Bekenchons' cube figure is one of the largest and highest quality examples of this type of statue. This is a highly abstract representation of a man squatting on a cushion on the floor, his body completely wrapped in a close-fitting garment; his arms lying crossed flat on the knees of his legs pulled against the body. As the high priest of Amun of Thebes, Bekenchons was the leader of all the building projects in the temple of Karnak. On the back pillar is one of the longest and most famous biographical texts, which describes Bekenchons' career with unusual precision, from starting school at the age of four, the first years of his military career, changing to the profession of priest and to his appointment as high priest in the temple of Amun in Karnak.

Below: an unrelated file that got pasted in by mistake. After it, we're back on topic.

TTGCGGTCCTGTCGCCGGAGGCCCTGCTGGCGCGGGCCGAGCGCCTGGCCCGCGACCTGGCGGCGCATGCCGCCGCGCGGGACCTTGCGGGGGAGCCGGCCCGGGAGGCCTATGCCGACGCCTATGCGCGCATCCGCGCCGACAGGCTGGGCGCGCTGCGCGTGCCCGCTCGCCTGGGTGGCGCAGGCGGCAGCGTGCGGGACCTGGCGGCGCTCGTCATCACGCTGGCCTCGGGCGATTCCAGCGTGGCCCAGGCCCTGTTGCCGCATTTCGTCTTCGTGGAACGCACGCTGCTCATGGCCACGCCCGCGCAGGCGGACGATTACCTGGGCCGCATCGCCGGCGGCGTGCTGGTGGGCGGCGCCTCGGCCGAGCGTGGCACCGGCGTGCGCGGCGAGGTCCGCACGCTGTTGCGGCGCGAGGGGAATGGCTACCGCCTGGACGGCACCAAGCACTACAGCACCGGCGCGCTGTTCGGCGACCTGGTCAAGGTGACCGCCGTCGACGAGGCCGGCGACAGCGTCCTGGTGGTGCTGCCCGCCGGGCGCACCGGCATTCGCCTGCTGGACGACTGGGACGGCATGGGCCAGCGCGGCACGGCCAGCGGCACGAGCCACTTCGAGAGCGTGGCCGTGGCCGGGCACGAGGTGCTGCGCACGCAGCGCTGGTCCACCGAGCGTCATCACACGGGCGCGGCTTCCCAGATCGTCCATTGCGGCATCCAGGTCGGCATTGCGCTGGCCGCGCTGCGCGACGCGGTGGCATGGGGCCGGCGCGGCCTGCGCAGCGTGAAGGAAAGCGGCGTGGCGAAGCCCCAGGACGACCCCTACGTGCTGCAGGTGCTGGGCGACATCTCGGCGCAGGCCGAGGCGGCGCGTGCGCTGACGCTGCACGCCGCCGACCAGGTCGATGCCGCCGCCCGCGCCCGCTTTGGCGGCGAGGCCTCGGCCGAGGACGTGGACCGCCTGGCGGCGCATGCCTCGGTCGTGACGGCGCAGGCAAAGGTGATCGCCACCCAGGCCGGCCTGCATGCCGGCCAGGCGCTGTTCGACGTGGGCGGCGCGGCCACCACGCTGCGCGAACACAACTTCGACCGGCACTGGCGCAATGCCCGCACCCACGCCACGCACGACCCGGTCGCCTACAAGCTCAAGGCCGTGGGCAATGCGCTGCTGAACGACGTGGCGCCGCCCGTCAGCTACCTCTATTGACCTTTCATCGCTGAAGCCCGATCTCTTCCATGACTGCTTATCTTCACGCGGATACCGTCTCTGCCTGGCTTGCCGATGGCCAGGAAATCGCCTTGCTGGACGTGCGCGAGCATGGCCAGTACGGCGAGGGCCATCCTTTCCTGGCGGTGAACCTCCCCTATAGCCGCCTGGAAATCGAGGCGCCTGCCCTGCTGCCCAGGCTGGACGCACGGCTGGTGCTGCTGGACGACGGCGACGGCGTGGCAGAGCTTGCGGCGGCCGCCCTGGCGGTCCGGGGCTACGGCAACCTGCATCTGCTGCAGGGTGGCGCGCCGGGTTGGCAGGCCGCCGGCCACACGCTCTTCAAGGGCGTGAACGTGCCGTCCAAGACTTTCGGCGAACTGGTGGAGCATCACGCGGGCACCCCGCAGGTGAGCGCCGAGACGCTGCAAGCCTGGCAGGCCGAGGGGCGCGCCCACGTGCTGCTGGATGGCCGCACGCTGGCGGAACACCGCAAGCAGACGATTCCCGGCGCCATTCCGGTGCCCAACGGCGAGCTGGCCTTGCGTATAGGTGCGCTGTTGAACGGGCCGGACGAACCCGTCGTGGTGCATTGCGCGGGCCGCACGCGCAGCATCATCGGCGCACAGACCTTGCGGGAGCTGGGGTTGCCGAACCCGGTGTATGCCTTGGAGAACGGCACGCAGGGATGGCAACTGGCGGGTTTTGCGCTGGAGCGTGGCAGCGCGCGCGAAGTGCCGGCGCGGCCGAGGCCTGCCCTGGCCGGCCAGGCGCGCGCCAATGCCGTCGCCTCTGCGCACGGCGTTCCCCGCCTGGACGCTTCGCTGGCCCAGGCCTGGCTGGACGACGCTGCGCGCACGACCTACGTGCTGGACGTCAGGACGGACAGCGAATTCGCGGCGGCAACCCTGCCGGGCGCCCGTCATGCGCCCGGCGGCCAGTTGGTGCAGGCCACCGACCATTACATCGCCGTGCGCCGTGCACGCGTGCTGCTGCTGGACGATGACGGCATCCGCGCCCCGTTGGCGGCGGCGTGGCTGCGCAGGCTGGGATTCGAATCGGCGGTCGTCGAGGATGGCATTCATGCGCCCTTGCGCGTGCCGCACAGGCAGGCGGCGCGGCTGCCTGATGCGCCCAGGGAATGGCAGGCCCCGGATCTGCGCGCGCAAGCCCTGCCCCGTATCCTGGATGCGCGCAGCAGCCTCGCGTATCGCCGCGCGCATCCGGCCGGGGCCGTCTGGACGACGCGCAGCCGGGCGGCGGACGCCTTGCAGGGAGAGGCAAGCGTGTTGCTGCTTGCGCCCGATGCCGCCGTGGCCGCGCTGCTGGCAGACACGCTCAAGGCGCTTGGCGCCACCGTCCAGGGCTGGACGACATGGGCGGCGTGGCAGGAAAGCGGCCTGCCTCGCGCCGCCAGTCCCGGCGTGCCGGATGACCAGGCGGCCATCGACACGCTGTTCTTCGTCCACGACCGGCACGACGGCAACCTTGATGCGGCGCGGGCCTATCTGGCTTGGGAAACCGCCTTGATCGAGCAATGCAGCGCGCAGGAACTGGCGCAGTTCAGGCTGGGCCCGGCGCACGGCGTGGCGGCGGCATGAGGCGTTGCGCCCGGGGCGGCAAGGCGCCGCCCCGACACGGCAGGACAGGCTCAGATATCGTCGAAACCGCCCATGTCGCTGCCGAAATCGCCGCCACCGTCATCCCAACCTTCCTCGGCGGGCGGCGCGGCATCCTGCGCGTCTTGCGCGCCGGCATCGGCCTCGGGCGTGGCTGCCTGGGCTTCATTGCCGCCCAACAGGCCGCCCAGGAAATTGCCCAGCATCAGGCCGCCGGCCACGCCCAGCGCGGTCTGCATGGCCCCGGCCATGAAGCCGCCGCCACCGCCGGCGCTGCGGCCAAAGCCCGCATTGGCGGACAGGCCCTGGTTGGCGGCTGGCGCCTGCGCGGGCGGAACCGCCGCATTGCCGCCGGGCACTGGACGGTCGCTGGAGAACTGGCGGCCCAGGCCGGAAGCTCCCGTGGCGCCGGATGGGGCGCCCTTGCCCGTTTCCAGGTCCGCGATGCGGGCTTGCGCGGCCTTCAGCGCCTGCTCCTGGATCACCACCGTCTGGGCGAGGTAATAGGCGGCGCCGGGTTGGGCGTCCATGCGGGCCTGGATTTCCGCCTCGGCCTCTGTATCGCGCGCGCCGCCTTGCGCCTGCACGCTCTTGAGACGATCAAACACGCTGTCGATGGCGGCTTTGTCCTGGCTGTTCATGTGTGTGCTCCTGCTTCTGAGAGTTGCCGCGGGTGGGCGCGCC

The discoverer of the statue has immortalised himself at the level of his left foot: the sculptor Jacques Rifaud was one of the amateur archaeologists of the early 19th century who assembled extensive collections on behalf of rich businessmen in Egypt, which were then shipped to Europe (with official permission) and offered for sale to the emerging Egyptian museums. Rifaud worked for the Italian consul Drovetti, from whom the then Bavarian Crown Prince Ludwig (1825-1848 King of Bavaria) acquired Bekenchons' cube statue in Rome in 1823. It was later to become one of the main works in the "Egyptian Hall" of his Glyptothek on Königsplatz.